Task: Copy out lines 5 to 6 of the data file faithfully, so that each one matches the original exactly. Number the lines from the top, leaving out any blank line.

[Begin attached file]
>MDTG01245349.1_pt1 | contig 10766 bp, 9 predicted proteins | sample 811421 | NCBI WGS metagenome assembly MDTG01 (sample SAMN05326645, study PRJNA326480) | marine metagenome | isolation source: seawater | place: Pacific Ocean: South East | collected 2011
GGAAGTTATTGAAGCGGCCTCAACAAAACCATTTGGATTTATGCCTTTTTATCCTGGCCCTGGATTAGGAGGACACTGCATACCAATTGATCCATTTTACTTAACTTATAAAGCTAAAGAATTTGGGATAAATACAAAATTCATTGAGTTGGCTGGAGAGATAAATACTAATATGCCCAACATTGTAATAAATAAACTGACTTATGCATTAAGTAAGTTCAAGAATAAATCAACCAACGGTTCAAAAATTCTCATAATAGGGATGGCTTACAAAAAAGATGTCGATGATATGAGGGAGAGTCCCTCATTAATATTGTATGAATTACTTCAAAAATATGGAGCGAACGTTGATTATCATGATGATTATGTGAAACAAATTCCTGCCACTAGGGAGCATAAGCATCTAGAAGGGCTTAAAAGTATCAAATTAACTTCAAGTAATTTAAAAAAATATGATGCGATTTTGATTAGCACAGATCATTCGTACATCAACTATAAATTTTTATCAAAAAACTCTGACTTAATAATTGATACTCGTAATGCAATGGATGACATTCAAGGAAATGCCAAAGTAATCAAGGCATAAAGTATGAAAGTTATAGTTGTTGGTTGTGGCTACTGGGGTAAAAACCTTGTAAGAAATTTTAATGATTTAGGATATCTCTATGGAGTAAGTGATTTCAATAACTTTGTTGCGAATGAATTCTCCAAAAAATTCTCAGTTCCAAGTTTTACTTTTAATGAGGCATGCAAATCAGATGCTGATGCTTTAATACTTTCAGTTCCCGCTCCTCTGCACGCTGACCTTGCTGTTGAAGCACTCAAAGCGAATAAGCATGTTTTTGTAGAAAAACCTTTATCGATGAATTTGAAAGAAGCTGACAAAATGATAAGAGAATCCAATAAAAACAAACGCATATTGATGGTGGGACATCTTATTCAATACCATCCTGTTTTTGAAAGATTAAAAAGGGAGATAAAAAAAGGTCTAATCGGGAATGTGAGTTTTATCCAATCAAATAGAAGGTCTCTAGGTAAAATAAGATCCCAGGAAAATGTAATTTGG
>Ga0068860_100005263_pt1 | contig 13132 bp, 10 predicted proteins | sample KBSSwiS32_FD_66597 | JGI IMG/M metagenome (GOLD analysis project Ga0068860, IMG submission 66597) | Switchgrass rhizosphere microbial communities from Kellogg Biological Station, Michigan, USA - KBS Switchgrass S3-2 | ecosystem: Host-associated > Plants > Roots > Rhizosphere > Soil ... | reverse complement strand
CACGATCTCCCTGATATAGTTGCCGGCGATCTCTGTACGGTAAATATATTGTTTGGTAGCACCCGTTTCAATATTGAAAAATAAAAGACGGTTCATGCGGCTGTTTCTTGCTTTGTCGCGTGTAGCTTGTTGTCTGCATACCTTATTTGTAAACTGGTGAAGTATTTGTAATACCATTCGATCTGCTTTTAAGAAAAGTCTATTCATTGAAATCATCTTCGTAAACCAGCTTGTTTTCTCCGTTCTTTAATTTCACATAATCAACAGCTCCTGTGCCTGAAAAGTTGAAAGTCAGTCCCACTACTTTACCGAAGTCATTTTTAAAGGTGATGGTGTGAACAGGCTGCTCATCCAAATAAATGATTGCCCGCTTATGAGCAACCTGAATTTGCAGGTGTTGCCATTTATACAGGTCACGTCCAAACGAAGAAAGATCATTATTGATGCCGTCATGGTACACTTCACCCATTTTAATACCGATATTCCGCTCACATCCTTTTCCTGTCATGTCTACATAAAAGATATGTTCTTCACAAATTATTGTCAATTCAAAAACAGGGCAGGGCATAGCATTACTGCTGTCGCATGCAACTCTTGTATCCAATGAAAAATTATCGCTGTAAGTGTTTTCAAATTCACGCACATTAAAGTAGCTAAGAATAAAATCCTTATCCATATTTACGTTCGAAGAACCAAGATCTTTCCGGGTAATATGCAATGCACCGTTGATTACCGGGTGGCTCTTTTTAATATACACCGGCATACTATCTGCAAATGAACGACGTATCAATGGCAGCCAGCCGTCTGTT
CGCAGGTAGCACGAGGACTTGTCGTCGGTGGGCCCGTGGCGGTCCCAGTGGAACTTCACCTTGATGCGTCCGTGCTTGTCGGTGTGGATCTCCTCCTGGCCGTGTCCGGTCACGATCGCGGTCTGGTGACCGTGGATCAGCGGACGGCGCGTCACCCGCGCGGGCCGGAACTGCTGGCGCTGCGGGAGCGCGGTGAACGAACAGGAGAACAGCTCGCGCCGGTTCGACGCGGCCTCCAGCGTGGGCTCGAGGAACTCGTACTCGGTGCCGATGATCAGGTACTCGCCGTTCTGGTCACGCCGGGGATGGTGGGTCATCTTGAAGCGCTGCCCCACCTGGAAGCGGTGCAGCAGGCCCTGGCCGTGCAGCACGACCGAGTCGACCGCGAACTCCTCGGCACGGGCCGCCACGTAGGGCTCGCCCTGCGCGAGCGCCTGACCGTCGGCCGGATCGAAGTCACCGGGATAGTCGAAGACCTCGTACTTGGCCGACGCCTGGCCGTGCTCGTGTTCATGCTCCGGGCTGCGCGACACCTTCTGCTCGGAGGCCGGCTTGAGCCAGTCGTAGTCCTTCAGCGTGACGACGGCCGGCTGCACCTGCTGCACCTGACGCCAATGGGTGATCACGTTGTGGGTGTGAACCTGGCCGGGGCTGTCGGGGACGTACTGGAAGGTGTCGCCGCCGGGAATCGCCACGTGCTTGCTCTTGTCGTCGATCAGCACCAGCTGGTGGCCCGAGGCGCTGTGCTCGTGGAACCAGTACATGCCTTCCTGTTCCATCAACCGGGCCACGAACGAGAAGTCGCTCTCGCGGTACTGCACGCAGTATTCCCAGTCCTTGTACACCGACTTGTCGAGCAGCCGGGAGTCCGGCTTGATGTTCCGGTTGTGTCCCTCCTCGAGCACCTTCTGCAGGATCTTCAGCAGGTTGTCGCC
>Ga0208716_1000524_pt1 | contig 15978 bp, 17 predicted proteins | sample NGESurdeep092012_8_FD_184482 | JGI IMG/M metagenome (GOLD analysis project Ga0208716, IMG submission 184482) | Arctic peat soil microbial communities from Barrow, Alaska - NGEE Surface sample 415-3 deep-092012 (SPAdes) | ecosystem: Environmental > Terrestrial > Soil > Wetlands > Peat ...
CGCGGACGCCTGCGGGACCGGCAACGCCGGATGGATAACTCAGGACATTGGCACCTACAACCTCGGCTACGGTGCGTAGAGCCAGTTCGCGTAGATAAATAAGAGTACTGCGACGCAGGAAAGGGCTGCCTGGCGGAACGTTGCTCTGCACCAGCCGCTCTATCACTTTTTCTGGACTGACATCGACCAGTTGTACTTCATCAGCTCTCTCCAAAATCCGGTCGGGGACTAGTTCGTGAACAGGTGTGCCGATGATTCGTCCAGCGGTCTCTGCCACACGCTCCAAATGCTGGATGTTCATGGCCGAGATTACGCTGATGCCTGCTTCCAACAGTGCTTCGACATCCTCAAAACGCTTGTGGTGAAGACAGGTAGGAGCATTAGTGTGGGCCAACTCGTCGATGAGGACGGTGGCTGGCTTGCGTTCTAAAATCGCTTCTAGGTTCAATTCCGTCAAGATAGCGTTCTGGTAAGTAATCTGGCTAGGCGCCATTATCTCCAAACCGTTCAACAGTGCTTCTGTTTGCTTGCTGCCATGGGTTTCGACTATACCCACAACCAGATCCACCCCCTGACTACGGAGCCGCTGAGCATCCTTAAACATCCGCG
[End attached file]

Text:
CGCAGGTAGCACGAGGACTTGTCGTCGGTGGGCCCGTGGCGGTCCCAGTGGAACTTCACCTTGATGCGTCCGTGCTTGTCGGTGTGGATCTCCTCCTGGCCGTGTCCGGTCACGATCGCGGTCTGGTGACCGTGGATCAGCGGACGGCGCGTCACCCGCGCGGGCCGGAACTGCTGGCGCTGCGGGAGCGCGGTGAACGAACAGGAGAACAGCTCGCGCCGGTTCGACGCGGCCTCCAGCGTGGGCTCGAGGAACTCGTACTCGGTGCCGATGATCAGGTACTCGCCGTTCTGGTCACGCCGGGGATGGTGGGTCATCTTGAAGCGCTGCCCCACCTGGAAGCGGTGCAGCAGGCCCTGGCCGTGCAGCACGACCGAGTCGACCGCGAACTCCTCGGCACGGGCCGCCACGTAGGGCTCGCCCTGCGCGAGCGCCTGACCGTCGGCCGGATCGAAGTCACCGGGATAGTCGAAGACCTCGTACTTGGCCGACGCCTGGCCGTGCTCGTGTTCATGCTCCGGGCTGCGCGACACCTTCTGCTCGGAGGCCGGCTTGAGCCAGTCGTAGTCCTTCAGCGTGACGACGGCCGGCTGCACCTGCTGCACCTGACGCCAATGGGTGATCACGTTGTGGGTGTGAACCTGGCCGGGGCTGTCGGGGACGTACTGGAAGGTGTCGCCGCCGGGAATCGCCACGTGCTTGCTCTTGTCGTCGATCAGCACCAGCTGGTGGCCCGAGGCGCTGTGCTCGTGGAACCAGTACATGCCTTCCTGTTCCATCAACCGGGCCACGAACGAGAAGTCGCTCTCGCGGTACTGCACGCAGTATTCCCAGTCCTTGTACACCGACTTGTCGAGCAGCCGGGAGTCCGGCTTGATGTTCCGGTTGTGTCCCTCCTCGAGCACCTTCTGCAGGATCTTCAGCAGGTTGTCGCC
>Ga0208716_1000524_pt1 | contig 15978 bp, 17 predicted proteins | sample NGESurdeep092012_8_FD_184482 | JGI IMG/M metagenome (GOLD analysis project Ga0208716, IMG submission 184482) | Arctic peat soil microbial communities from Barrow, Alaska - NGEE Surface sample 415-3 deep-092012 (SPAdes) | ecosystem: Environmental > Terrestrial > Soil > Wetlands > Peat ...